Research limitations – The cases used to illustrate the overlap between entrepreneurship and misbehavior are conspicuous and not necessarily representative of entrepreneurship and misbehavior in general.

Originality – This is a first attempt at merging the misbehavior and entrepreneurship literatures, which highlights an important niche with a great promise for future research.

Details

Rethinking Misbehavior and Resistance in Organizations
Type: Book
ISBN: 978-1-78052-662-1

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Article

R.J.S. Macpherson and Barbara Vann

Suggests bereavement strategies for educative leaders. Reports action research that helped a school community come to terms with the effects of a staff member committing…

Abstract

Suggests bereavement strategies for educative leaders. Reports action research that helped a school community come to terms with the effects of a staff member committing suicide. Summarizes the advice to the principal from an external counsellor; the stages that people go through in learning how to cope with trauma, coming to terms with loss and negotiating a new stable state. Shows that the school community experienced extremes of emotion and a collapse of confidence and professional legitimacy. Argues that bereavement processes and particular strategies at each stage should be justified in terms of consequences. Finds the principal was central to the politics of grief. Examines different micro‐political leadership styles and suggests a fifth, more educative approach.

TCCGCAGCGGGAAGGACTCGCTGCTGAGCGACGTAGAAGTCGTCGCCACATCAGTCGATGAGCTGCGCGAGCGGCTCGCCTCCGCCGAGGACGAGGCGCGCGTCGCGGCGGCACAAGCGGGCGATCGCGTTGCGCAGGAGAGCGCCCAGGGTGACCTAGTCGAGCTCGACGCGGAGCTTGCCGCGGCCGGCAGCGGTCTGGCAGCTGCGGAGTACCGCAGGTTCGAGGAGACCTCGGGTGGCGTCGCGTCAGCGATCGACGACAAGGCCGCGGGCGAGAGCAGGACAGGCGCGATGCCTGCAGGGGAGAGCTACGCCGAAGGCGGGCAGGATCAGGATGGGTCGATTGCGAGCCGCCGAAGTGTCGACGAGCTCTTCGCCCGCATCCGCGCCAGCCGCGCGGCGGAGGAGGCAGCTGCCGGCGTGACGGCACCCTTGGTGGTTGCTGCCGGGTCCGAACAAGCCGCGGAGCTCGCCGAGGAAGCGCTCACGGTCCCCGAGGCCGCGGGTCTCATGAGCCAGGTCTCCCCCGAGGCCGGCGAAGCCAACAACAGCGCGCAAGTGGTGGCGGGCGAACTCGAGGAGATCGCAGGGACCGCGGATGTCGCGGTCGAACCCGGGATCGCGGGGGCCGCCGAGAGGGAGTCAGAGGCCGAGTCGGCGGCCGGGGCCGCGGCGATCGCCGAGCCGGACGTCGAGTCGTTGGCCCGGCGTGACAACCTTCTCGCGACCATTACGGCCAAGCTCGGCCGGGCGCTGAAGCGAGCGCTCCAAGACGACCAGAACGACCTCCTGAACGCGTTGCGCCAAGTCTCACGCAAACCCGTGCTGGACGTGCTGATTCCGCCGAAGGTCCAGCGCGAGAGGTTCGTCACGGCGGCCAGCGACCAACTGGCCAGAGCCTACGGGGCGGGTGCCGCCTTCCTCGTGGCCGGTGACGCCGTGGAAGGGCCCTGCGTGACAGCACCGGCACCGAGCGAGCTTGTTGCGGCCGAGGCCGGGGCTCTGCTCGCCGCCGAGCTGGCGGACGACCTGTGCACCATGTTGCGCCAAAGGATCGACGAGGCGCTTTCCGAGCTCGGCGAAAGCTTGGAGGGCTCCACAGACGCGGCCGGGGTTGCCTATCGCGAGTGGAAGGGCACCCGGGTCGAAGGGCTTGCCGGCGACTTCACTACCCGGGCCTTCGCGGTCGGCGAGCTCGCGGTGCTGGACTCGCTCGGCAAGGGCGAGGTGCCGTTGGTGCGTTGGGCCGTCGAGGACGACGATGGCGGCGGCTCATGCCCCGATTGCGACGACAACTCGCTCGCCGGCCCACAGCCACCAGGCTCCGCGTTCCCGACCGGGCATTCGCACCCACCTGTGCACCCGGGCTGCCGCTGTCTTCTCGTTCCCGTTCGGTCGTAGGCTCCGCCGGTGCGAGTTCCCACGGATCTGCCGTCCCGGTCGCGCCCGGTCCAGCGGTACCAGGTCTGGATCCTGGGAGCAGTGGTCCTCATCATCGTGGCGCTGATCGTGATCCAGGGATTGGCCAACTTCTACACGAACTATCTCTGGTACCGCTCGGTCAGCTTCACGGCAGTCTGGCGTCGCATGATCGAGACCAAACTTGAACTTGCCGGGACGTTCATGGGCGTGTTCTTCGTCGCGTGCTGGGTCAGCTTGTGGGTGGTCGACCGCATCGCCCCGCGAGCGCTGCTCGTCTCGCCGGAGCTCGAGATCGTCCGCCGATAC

Details

Journal of Educational Administration, vol. 34 no. 2
Type: Research Article
ISSN: 0957-8234

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Article

Shaomin Li and Ajai Gaur

How should a multinational corporation (MNC) from a mature democracy deal with the human rights issues in a country with a poor human rights standard? The paper aims to…

Abstract

Purpose

How should a multinational corporation (MNC) from a mature democracy deal with the human rights issues in a country with a poor human rights standard? The paper aims to discuss these issues.